' Sequoia Grove - Our Philosophy

Our Philosophy

 

Winemaking Philosophy

Sequoia Grove was founded on some of the best Cabernet-growing dirt, Rutherford dust, in one of the world’s most renowned wine regions, the Napa Valley. We have since extended our search for excellence with each varietal that we produce, looking to the cooler part of Napa Valley in Yountville for our Sauvignon Blanc, the marine-influenced Carneros for our Chardonnay, and the microclimate jewels of the Rutherford Bench, Howell Mountain and Pritchard Hill, along with the alluvial soils of the Mayacamas Mountain Range in St. Helena for our Cabernet Sauvignon.

Once a site has been selected, we strive to guide the grapes from vine to the bottle in a way that allows for the purest fruit expression. We refuse to mask the wine with undue alcohol, oak or secondary flavors, and seek to maintain a freshness in the wine with balanced levels of acid and tannin.

“I love Cabernet that tastes like Cabernet,” says founding Winemaker and current President Mike Trujillo. 

The balance of a wine is crucial. Our theory of balance comes from the legendary winemaker and consultant Andre Tchelistcheff, who practically founded the Rutherford appellation and who consulted at Sequoia Grove with Mike Trujillo. 

“Mike would draw a perfect bell curve for me and say ‘Andre taught me that this is the goal for the sensation of wine in your mouth,’” says current Winemaker Molly Hill. “Through winemaking and blending, we work to create that balance for every wine we make.”

 

Viticultural Philosophy

After years of farming and studying the soils of Rutherford, viticulturist Jake Terrell has a pretty good idea of what it takes to grow great Cabernet Sauvignon. The right combination of soil, site and climate come first and foremost, but it’s what’s done with those resources that elevates simply good Cabernet to world-class Cabernet Sauvignon.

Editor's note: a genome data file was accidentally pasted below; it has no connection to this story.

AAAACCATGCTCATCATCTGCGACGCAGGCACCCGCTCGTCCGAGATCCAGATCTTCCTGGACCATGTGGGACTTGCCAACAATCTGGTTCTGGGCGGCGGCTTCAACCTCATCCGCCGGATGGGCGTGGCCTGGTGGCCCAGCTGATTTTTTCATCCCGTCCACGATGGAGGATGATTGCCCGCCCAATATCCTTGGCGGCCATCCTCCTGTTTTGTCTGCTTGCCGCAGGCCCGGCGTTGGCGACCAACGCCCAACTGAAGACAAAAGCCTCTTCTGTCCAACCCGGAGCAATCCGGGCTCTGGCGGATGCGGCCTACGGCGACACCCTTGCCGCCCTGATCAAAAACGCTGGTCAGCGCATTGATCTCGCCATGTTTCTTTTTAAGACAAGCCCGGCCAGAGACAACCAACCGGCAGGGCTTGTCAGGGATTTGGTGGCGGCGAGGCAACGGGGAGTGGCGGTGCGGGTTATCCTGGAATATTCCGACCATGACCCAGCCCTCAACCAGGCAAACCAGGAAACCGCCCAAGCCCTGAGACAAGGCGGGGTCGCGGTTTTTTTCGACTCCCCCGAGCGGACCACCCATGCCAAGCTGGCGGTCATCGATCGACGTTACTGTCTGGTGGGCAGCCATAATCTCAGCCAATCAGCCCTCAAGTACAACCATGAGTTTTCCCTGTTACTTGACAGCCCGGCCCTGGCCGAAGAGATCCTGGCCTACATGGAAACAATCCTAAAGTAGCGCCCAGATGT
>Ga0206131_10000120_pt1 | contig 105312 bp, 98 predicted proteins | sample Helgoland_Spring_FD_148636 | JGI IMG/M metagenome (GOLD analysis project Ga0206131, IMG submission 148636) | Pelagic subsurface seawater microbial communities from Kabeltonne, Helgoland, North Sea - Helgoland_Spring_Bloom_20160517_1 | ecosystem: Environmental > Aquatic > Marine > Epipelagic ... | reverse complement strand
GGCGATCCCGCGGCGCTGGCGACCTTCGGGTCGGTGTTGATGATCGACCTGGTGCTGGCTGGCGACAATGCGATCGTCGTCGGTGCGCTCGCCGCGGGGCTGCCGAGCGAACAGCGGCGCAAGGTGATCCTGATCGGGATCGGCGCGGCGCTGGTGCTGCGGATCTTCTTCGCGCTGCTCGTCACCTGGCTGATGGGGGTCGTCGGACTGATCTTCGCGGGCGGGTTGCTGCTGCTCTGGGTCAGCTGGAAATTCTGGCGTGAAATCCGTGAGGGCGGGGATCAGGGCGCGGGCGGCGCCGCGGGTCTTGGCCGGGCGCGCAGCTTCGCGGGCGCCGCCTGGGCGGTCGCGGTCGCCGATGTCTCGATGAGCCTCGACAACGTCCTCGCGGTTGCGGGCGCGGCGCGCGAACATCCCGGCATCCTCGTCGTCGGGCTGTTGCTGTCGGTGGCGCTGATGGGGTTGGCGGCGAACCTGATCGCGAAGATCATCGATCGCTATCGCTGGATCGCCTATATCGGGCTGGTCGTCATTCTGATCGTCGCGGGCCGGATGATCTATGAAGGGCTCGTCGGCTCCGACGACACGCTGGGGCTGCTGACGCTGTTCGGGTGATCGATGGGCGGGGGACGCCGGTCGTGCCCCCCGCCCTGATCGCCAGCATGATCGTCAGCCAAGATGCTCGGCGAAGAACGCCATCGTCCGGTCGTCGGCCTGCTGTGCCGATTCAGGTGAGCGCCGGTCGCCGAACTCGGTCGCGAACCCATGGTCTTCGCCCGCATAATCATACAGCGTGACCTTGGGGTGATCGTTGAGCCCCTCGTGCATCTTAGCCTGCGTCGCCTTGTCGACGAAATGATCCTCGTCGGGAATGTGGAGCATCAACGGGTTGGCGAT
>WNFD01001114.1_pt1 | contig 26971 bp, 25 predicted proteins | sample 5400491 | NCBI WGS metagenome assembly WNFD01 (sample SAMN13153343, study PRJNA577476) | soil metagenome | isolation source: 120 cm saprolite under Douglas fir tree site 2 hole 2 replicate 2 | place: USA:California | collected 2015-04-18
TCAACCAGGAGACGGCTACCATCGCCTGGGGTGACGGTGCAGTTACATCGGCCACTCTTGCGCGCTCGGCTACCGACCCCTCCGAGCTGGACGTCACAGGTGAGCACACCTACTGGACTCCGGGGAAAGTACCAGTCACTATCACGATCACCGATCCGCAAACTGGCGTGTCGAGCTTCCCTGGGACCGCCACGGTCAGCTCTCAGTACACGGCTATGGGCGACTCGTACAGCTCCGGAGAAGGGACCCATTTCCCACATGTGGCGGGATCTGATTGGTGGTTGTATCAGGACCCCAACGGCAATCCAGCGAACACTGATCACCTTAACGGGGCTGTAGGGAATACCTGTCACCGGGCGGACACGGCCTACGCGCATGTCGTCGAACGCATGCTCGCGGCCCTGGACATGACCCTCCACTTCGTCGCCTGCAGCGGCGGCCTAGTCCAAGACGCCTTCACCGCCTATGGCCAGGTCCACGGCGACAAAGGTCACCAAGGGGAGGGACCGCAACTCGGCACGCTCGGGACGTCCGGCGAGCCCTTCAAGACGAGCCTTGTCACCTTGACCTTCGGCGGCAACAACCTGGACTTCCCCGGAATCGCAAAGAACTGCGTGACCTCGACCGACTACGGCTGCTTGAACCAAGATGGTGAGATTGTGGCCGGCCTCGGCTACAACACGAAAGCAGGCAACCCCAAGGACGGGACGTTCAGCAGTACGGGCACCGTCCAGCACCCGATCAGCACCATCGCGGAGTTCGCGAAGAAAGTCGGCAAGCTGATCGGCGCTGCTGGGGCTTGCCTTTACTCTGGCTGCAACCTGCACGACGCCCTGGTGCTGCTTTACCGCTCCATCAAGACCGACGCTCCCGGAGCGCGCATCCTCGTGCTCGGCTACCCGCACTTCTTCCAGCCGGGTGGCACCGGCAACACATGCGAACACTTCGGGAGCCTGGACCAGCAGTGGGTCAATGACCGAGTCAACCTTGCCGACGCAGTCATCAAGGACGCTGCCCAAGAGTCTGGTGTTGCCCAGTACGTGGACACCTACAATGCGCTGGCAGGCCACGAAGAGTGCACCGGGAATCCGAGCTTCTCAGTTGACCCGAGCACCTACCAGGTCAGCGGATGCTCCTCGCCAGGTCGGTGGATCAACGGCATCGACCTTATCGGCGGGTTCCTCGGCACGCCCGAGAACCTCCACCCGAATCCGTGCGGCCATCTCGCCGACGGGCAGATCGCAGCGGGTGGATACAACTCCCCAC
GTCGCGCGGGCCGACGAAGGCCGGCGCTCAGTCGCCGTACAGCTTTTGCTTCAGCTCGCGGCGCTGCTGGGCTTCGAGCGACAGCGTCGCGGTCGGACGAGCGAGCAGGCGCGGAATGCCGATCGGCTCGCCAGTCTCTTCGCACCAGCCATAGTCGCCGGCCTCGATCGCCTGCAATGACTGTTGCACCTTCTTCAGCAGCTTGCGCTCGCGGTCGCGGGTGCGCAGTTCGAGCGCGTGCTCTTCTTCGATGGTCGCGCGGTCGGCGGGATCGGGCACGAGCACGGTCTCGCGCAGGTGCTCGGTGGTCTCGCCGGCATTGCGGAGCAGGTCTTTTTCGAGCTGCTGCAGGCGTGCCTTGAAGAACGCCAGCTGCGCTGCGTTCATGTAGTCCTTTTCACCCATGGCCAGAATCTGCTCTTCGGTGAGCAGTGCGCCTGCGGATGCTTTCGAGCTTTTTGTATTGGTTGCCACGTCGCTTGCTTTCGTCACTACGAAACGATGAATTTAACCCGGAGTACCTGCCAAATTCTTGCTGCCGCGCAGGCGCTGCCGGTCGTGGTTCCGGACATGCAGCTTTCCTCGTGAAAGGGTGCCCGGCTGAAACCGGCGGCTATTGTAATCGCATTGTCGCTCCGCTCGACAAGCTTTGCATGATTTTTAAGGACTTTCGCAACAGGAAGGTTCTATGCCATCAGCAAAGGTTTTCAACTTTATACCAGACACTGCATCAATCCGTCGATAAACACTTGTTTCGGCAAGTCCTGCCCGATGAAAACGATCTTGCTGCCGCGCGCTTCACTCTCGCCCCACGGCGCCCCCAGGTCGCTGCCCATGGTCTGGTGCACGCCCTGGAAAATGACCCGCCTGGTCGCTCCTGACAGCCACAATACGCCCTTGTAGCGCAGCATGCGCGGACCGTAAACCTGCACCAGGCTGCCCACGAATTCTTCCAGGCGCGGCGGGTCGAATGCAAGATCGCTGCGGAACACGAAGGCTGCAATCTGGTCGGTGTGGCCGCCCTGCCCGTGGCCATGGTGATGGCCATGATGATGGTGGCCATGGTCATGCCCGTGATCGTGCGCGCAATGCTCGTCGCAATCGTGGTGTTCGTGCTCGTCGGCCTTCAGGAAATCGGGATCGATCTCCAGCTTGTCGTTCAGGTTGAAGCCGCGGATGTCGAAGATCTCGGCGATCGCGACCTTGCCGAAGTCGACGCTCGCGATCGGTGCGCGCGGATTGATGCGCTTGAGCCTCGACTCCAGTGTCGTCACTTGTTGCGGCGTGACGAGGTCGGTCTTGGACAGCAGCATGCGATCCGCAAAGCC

The Rutherford AVA is known for its temperate climate of warm afternoons, cooler evenings and marine fog. Pair that with its Rutherford Dust (the Cabernet-loving combination of soils according to Andre Tchelistcheff), and you have ideal growing conditions for Cabernet Sauvignon and its blending varietals.

But even with the fortune of great soils like Rutherford Dust, extensive analysis on each site is still necessary. We look at everything from the types and health of soils, to the geography, drainage, sun exposure and more. Our two Rutherford vineyards are a perfect example of why this is necessary. The marine sedimentary soils at our estate are different from the more mineral-rich volcanic soils of our Tonella property, and even though they are both within the Rutherford AVA, each imparts vastly different characteristics to the wine.

We divide each site into blocks based on the soil's characteristics, and then select the rootstocks and clones that are best for each block. But instead of planting each block to a single clone, we divide each block in half again and plant each to a different clone – each with its own irrigation system. This diversifies our crop, allows us to control vine vigor and naturally lessens the risk of pests or disease.

Having the luxury of our own highly experienced vineyard team walking and working the vineyards every day is also a huge element of our success. Many have worked for us for more than a decade and know the vineyards, vines, soils, and surrounding environments like the backs of their hands—and therefore know how to keep everything in balance.

After four decades, we’ve found that using a simple trellising system and a wider 8 x 5 spacing plan produces the best result. Even though this means fewer vines per acre, it gives the vines room to grow, offers the right mix of ample light and canopy shade to avoid sunburn while allowing the fruit to ripen properly, and allows us to monitor the vines and respond to any problems promptly.

Keeping our vineyards balanced involves keeping pests and problems out. When a concern does arise, we prefer to fight fire with fire—or in our case, pests with pests. Instead of relying on pesticide spray, we’ll use predator bugs to resolve a pest issue. This method takes 2-3 weeks, rather than a day, but by keeping chemicals out of the vineyard today, we can help ensure a healthier vineyard and environment tomorrow.